• Despite the fact that they get great grades and spend at least a few hours every night studying and doing their homework, you worry that your gregarious, soccer-playing kids are spending too much time outdoors with their friends and not enough time alone in front of their computers and video game machines.
  • You look forward to retirement because then you'll be able to spend less time working at your computer and more time surfing the Web.
  • Your last will and testament specifies who is to receive your computers and other electronic gizmos upon your demise, but you inadvertently forget to include instructions about your house, furniture, jewelry, and financial assets.

If you value your health and sanity, be ever vigilant for the presence of these warning signs. If you recognize one in yourself, take immediate action. Turn off your computer. Hand your cell phone, pager, and messaging device to a trusted friend with the request that they not give them back to you for at least two hours, no matter how hard you beg, not even if you resort to violence. Then go for a walk in a park. Try to find one that doesn't have a WiFi hotspot because you wouldn't want to accidentally run into any codependent enablers.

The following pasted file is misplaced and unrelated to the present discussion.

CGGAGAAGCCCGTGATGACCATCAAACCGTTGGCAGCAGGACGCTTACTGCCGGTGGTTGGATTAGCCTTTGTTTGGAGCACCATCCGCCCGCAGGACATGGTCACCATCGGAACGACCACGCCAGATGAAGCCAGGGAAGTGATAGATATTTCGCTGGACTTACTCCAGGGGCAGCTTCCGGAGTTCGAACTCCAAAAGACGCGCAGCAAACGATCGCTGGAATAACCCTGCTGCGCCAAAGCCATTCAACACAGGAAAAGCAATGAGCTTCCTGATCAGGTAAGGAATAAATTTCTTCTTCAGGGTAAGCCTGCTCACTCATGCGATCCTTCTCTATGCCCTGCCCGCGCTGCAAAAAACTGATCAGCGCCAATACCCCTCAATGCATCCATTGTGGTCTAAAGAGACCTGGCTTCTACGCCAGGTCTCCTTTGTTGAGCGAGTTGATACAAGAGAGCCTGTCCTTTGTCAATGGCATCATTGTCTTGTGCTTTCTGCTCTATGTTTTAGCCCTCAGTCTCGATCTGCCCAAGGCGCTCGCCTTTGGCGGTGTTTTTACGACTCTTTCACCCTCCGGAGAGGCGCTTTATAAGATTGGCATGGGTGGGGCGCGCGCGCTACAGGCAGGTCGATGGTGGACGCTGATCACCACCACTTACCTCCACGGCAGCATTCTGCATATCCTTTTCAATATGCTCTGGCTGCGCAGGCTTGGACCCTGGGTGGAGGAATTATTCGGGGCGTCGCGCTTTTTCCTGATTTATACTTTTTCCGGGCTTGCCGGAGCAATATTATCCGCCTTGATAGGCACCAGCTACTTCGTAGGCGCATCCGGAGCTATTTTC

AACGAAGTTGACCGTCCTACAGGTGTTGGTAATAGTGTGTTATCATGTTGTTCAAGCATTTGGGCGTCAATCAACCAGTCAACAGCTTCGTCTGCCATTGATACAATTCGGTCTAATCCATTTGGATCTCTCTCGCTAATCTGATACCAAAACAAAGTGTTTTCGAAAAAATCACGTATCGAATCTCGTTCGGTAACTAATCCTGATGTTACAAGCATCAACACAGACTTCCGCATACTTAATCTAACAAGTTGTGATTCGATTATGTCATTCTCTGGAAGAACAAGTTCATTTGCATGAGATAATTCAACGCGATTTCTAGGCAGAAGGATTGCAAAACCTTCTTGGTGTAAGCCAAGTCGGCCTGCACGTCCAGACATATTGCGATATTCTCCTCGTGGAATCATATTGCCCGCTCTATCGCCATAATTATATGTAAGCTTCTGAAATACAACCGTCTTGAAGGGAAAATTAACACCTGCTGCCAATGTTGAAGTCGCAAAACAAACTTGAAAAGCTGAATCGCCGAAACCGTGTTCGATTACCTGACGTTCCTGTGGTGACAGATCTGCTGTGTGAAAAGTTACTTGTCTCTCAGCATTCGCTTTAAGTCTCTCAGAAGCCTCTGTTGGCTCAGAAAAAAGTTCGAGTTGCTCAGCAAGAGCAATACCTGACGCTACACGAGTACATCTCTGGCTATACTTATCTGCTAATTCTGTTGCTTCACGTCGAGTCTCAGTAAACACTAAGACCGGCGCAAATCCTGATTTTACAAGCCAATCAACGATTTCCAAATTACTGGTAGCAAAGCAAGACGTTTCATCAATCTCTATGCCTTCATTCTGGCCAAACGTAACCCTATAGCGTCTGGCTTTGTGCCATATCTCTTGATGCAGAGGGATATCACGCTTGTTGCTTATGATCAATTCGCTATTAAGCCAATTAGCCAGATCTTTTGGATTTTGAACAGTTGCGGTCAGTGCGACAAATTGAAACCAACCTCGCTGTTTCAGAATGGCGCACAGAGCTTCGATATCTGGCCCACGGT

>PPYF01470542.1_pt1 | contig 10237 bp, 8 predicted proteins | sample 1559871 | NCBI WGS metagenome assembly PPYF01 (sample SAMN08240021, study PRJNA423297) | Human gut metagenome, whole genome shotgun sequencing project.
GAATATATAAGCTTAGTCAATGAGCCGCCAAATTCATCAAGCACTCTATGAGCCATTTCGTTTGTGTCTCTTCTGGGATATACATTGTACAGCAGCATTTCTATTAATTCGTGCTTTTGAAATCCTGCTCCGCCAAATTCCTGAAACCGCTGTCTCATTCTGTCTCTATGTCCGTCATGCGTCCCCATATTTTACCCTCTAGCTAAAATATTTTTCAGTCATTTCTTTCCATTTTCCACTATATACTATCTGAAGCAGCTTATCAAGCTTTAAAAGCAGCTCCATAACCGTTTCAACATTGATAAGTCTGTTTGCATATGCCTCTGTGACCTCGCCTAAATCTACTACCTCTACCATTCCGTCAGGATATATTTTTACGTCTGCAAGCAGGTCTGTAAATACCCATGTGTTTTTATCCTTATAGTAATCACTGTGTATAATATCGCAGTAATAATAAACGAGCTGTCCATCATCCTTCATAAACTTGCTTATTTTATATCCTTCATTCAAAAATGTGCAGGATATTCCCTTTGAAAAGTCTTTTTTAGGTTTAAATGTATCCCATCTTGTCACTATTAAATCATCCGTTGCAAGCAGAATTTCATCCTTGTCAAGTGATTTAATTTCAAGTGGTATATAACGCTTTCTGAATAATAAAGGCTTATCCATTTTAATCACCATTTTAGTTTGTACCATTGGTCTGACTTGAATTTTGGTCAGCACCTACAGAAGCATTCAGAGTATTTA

Joel Klebanoff is a consultant, a writer, and president of Klebanoff Associates, Inc., a Toronto, Canada-based marketing communications firm. He is also the author of BYTE-ing Satire, a compilation of a year's worth of his columns. Joel has 25 years experience working in IT, first as a programmer/analyst and then as a marketer. He holds a Bachelor of Science in computer science and an MBA, both from the University of Toronto. Contact Joel at This email address is being protected from spambots. You need JavaScript enabled to view it.. He spends endless hours at his computer because he wants to, not because he needs to. No, really. He swears he doesn't have a problem.